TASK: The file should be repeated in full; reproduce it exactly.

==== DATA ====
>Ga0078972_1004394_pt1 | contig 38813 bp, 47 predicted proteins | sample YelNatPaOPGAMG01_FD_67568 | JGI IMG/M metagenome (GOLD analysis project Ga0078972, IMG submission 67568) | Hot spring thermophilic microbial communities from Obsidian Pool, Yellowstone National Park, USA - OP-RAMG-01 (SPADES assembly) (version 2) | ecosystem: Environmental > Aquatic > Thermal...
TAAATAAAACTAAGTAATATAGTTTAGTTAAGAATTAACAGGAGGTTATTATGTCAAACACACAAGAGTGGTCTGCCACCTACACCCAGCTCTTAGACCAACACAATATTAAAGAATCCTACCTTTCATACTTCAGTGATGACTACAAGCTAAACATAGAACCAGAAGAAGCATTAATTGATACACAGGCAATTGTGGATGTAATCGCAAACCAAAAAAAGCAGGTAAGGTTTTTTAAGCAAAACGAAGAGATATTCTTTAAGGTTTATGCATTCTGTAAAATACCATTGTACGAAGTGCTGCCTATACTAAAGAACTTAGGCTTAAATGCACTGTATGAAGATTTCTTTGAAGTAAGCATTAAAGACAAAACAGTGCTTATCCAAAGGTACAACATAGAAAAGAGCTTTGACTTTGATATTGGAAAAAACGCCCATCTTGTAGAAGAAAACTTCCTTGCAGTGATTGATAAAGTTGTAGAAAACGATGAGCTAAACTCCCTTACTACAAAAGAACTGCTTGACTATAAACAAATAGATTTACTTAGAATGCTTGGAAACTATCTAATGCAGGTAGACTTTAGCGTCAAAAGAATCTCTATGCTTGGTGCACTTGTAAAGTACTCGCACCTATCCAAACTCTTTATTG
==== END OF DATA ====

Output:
>Ga0078972_1004394_pt1 | contig 38813 bp, 47 predicted proteins | sample YelNatPaOPGAMG01_FD_67568 | JGI IMG/M metagenome (GOLD analysis project Ga0078972, IMG submission 67568) | Hot spring thermophilic microbial communities from Obsidian Pool, Yellowstone National Park, USA - OP-RAMG-01 (SPADES assembly) (version 2) | ecosystem: Environmental > Aquatic > Thermal...
TAAATAAAACTAAGTAATATAGTTTAGTTAAGAATTAACAGGAGGTTATTATGTCAAACACACAAGAGTGGTCTGCCACCTACACCCAGCTCTTAGACCAACACAATATTAAAGAATCCTACCTTTCATACTTCAGTGATGACTACAAGCTAAACATAGAACCAGAAGAAGCATTAATTGATACACAGGCAATTGTGGATGTAATCGCAAACCAAAAAAAGCAGGTAAGGTTTTTTAAGCAAAACGAAGAGATATTCTTTAAGGTTTATGCATTCTGTAAAATACCATTGTACGAAGTGCTGCCTATACTAAAGAACTTAGGCTTAAATGCACTGTATGAAGATTTCTTTGAAGTAAGCATTAAAGACAAAACAGTGCTTATCCAAAGGTACAACATAGAAAAGAGCTTTGACTTTGATATTGGAAAAAACGCCCATCTTGTAGAAGAAAACTTCCTTGCAGTGATTGATAAAGTTGTAGAAAACGATGAGCTAAACTCCCTTACTACAAAAGAACTGCTTGACTATAAACAAATAGATTTACTTAGAATGCTTGGAAACTATCTAATGCAGGTAGACTTTAGCGTCAAAAGAATCTCTATGCTTGGTGCACTTGTAAAGTACTCGCACCTATCCAAACTCTTTATTG